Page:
Armengaud, Jacques Eugène; Leblanc, César Nicolas [Hrsg.]; Armengaud, Jacques Eugène [Hrsg.]; Armengaud, Charles [Hrsg.]
The engineer and machinist's drawing-book: a complete course of instruction for the practical engineer: comprising linear drawing - projections - eccentric curves - the various forms of gearing - reciprocating machinery - sketching and drawing from the machine - projection of shadows - tinting and colouring - and perspective. Illustrated by numerous engravings on wood and steel. Including select details, and complete machines. Forming a progressive series of lessons in drawing, and examples of approved construction — Glasgow, 1855

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A WORK which proposes to enter thoroughly into the prin-
ciples and practice of Mechanical Drawing, is properly
introduced by a description of the instruments provided
for the use of the draughtsman, and an explanation of
their construction and various application. The elements
of this department of Drawing, consist of geometrical
figures delineated with as close an approximation as pos-
sible to mathematical truth; and they therefore require
the aid of mechanical contrivances to correct the less exact
operations of the unassisted eye and hand. The intelligent
and ingenious mechanician not unfrequently devises for
himself an instrument that works with all the truth of the
one contained in his mathematical case, and with greater
facility; and, indeed, many technical aids are constantly
used in the workshop, which, whilst they have identity of
principle with the compasses, protractor, parallel ruler,
&c,, admit of less formal and more rapid application to,
the draughtsman’s purposes. Moreover, the engineer has
frequently to construct drawings of a size far beyond the
capabilities of his case of instruments; and is thus com-
pelled, not more by the desire of saving time than by
absolute necessity, to tax his ingenuity in the contrivance
of aids equally true, but of longer range. These very facts
however, are the strongest arguments that can be adduced
for the necessity of grounding the young mechanician in
a knowledge of the construction and use of the commonly
received drawing instruments , since, just in the same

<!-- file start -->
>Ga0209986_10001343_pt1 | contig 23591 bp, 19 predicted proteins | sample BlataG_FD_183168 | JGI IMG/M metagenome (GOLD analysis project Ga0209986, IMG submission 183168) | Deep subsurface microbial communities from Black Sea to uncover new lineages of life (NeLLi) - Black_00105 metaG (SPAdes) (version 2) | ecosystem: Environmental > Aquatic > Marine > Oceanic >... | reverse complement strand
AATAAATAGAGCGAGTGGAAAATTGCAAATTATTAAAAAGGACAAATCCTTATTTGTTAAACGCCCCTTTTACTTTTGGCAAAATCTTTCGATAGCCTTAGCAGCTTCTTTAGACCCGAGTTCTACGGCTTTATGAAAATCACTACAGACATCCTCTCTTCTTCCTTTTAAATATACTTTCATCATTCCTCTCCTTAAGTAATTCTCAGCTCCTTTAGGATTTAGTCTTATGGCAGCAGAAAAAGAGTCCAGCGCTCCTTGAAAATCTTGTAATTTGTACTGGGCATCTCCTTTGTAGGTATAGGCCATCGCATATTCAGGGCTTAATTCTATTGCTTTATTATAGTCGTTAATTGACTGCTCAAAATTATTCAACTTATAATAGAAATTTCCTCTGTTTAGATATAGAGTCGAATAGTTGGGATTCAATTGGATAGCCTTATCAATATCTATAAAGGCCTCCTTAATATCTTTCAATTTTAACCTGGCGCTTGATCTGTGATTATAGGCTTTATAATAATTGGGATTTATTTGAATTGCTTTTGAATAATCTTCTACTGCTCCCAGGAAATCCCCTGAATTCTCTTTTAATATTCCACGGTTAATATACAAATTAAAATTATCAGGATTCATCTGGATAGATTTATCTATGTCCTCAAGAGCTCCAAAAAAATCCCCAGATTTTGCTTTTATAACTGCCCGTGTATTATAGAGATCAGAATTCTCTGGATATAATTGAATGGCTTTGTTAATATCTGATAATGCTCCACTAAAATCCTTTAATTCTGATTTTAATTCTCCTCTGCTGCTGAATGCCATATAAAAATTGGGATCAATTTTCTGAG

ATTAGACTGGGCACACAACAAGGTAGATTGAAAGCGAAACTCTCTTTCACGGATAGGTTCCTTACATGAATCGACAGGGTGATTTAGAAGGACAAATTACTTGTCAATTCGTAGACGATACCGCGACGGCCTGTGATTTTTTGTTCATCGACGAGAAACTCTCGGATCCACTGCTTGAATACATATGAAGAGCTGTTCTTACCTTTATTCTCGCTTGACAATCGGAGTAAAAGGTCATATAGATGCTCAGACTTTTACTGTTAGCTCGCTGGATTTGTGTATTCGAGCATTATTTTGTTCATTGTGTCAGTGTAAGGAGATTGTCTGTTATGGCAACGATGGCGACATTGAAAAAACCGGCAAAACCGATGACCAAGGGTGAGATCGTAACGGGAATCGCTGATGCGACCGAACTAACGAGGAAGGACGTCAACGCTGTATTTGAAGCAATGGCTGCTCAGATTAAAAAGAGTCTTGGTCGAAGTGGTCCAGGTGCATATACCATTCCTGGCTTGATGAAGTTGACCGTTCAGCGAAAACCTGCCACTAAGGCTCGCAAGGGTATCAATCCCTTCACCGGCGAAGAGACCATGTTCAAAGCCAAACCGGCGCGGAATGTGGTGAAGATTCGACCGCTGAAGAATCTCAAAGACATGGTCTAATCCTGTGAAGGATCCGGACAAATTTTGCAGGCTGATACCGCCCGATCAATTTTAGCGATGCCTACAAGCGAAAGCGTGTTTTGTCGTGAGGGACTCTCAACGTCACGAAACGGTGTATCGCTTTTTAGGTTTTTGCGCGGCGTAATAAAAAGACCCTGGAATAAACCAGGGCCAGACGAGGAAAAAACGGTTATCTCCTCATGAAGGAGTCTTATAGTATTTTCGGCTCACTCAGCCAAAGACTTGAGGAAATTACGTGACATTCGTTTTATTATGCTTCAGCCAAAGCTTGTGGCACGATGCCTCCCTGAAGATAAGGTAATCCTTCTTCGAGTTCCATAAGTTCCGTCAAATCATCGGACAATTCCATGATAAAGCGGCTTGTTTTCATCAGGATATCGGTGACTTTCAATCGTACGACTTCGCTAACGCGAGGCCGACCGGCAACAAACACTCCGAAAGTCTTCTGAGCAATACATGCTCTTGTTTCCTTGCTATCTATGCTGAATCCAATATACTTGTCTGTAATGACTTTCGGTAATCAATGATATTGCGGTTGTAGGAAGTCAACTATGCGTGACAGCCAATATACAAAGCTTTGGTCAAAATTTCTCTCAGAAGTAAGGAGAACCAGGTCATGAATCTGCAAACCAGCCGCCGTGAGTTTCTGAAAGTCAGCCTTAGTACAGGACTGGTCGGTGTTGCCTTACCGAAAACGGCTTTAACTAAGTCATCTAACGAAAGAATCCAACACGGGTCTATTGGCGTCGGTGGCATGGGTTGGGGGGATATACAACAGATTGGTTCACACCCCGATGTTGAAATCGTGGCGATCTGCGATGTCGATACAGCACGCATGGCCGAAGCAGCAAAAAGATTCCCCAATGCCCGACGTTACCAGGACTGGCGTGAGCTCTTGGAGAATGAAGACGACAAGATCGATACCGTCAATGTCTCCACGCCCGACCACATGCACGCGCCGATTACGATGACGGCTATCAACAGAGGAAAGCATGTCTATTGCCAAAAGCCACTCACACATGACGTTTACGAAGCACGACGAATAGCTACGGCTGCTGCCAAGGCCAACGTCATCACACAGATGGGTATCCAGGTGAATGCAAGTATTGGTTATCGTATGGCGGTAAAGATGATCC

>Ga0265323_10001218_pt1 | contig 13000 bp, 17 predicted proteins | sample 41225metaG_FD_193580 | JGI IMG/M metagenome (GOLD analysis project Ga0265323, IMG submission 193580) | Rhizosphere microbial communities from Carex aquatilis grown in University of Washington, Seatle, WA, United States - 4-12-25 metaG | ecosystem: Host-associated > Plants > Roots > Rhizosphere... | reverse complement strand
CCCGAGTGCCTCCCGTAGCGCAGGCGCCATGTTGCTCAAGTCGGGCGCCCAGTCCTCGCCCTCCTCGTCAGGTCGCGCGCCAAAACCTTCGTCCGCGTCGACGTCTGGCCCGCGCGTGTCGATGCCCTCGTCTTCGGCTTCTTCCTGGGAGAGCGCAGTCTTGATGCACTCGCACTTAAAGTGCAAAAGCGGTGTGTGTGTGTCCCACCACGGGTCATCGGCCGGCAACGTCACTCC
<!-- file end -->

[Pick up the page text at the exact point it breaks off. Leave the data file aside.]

way as a boy acquires an acquaintance with arithmetic
through the formal rules of the schools, and. in after life,
works his business calculations by equally sure yet shorter
processes ; so the young mechanical draughtsman gathers,
from a thorough knowledge of his drawing-case, those fixed
and permanent principles of mathematical relation and
geometrical construction, which alone enable him to pro-
duce more simple and effective instruments for the daily
operations of the workshop. Whilst, therefore, we shall
notice some of the aids peculiar to the mechanical draughts-

man, it will be our chief anxiety to give all needful infor-
mation concerning those instruments which are in ordinary
and general use.

The contents of the Drawing-Case may be divided into
Compasses of various sorts—Single and Double Scales,
Protractors, Parallel Rulers, and Drawing Pens. Of each
of these we shall speak in order.


A pair of Compasses is an instrument too well known
to need a lengthened description. It consists of two legs,
jointed at one end, and opening freely to any extent that
falls within its range. Its use is, speaking in general, to
describe circles, or circular lines, and to measure off dis-
tances. Compasses are, however, of different kinds, and
the Drawing-Case usually includes Dividers, Compasses
with movable legs, Bow Compasses and Directors; and
to these may be added Proportional Compasses, and Beam

Dividers —These compasses are used for taking off
measurements from the scales, and transferring them to
the lines of any figure or drawing in course of construction.
They are also employed in bringing the dimensions of
any finished drawing or figure to its scale of construction.
Generally, they are applied to the measurement and com-
parison of distances. The common dividers are moderately-
sized compasses, without movable legs working somewhat
stiffly in the joint, and having fine, well-tempered points
of equal length, lying fairly upon each other when closed.
When dimensions are to be taken with extreme accuracy,
these dividers will not, under the most skilful manipu-
lation, work with the delicacy and certainty that are
required. In such cases, the draughtsman resorts to his
Hair Dividers : these are compasses in which one leg is
acted upon by a spring; and a finely-threaded screw,
pressing upon this spring, changes the direction of the

point to the nicety of a hair s-breadth. The distance to

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